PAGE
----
Updated on December 10, 2021
Chrome OS’ web-based orientation means its apps are either just bookmarks to websites or actual stand-alone programs. Meanwhile, Android’s much longer history and smartphone dominance means there’s a vast number of apps available. Thus, Google’s promised to bring integration between the two operating systems, which should make Chrome OS more appealing. Last week, Google finally made good on its promise by introducing its first four Android apps for Chrome OS:
- Duolingo: an app used to learn foreign languages.
- Evernote: the popular note-taking app.
- Sight Words: a children’s vocabulary app.
- Vine: the popular six-seconds-long Twitter video app.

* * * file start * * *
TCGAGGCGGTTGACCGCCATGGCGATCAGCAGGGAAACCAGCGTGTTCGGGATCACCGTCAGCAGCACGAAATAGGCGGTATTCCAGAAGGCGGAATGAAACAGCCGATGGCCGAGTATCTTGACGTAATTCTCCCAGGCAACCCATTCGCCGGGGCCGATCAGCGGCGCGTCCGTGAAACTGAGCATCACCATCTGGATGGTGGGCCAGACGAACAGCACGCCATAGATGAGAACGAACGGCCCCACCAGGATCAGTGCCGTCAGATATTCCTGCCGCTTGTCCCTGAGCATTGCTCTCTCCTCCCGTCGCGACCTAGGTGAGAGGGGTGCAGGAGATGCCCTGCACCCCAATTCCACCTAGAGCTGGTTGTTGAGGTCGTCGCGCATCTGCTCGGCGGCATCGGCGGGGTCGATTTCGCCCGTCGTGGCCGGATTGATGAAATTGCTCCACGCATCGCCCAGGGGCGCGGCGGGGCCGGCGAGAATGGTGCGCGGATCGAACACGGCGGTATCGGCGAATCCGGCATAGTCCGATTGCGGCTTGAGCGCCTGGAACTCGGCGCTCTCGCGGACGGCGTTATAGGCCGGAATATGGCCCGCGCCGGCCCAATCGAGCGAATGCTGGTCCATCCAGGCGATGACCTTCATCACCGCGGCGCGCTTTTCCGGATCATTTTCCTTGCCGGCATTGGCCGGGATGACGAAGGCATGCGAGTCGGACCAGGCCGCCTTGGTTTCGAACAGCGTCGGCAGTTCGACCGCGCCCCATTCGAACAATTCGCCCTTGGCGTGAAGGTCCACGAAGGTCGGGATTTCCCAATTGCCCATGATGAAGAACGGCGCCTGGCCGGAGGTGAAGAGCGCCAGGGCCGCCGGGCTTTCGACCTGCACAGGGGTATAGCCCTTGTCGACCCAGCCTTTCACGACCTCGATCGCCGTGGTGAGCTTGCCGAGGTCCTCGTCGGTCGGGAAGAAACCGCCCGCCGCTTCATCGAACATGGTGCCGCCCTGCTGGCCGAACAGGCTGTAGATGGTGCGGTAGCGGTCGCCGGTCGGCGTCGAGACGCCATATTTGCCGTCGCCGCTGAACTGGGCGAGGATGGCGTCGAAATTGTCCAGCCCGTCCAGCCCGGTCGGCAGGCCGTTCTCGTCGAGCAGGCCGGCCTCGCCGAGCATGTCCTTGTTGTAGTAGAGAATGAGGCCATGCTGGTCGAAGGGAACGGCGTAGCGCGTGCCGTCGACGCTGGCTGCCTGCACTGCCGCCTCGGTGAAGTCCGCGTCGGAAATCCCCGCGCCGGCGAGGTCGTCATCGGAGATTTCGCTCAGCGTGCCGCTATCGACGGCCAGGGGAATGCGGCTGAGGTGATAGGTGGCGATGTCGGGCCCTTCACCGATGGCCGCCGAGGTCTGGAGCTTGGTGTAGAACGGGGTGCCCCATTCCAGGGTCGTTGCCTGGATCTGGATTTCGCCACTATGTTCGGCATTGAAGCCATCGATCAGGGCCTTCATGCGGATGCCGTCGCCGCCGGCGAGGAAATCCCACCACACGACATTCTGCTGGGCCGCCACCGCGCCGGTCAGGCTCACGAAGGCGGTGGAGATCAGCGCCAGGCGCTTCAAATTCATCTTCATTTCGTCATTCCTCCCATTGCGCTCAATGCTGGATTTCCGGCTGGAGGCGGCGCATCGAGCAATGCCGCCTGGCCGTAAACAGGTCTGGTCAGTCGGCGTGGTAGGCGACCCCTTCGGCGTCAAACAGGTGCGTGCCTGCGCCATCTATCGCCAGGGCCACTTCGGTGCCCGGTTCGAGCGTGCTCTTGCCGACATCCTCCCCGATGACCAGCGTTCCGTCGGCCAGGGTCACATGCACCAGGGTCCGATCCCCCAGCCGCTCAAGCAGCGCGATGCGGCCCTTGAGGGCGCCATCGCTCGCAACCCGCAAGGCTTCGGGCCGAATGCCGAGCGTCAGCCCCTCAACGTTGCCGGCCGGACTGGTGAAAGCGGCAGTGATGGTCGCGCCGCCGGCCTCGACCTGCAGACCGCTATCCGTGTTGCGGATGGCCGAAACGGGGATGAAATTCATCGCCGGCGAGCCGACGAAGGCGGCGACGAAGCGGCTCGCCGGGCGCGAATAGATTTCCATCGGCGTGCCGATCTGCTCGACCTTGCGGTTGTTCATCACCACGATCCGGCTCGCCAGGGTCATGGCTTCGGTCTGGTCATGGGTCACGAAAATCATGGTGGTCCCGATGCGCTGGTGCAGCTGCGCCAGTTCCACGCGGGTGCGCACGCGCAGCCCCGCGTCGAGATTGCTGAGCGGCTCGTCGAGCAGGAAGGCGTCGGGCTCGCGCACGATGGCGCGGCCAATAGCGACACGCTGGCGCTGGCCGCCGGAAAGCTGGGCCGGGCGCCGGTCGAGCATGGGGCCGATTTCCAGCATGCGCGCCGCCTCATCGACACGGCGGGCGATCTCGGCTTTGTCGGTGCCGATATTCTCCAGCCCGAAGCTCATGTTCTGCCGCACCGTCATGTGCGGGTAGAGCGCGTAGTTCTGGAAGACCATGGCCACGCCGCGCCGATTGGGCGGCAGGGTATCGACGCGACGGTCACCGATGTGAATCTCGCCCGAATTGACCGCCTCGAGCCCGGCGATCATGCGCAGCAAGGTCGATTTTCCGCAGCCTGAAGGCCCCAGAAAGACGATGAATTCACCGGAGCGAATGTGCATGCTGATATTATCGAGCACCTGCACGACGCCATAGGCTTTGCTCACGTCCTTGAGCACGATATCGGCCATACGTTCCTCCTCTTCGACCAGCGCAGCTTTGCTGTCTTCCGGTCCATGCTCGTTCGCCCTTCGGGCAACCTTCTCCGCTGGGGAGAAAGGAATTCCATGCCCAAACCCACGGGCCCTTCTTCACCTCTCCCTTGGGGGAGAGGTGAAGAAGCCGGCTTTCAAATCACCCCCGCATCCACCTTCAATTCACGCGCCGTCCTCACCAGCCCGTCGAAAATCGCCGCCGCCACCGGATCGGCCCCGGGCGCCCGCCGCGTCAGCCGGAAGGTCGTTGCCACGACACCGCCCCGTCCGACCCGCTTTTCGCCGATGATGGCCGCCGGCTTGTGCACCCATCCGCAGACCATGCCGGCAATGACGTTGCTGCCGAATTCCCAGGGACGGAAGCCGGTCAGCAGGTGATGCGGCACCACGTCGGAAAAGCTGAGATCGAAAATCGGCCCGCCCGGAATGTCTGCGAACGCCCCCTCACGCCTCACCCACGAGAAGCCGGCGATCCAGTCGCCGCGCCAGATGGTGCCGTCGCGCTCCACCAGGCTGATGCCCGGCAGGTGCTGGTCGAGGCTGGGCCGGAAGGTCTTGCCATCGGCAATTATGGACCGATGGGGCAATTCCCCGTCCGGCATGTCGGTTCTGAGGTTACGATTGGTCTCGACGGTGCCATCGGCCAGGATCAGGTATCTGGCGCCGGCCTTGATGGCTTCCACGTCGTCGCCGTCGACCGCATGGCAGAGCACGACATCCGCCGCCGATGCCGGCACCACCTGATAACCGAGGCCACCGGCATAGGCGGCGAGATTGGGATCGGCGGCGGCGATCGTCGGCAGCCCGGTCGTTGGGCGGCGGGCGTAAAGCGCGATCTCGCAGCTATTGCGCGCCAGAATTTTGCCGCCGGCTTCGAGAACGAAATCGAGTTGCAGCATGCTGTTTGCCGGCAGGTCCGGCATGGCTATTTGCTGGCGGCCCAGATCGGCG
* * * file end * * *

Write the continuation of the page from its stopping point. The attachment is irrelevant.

The only one of those four I’ve ever used is Evernote, which I use quite heavily as a note-taking application. I’ve been using the website version on my Chromebook, and it’s worked fine. I’ve just tried its app version, and it does work like the Android app. It’s OK, but a few interface features feel a bit confined or Android-oriented, per being designed for a touchscreen versus a trackpad/mouse.
Still, opening up the huge library of Android software (or at least modified/curated versions of such) should make Chrome OS more appealing, and perhaps even spur some development for Chrome OS.
Anthony Dean is the owner of Diverse Tech Geek and Diverse Media Notes.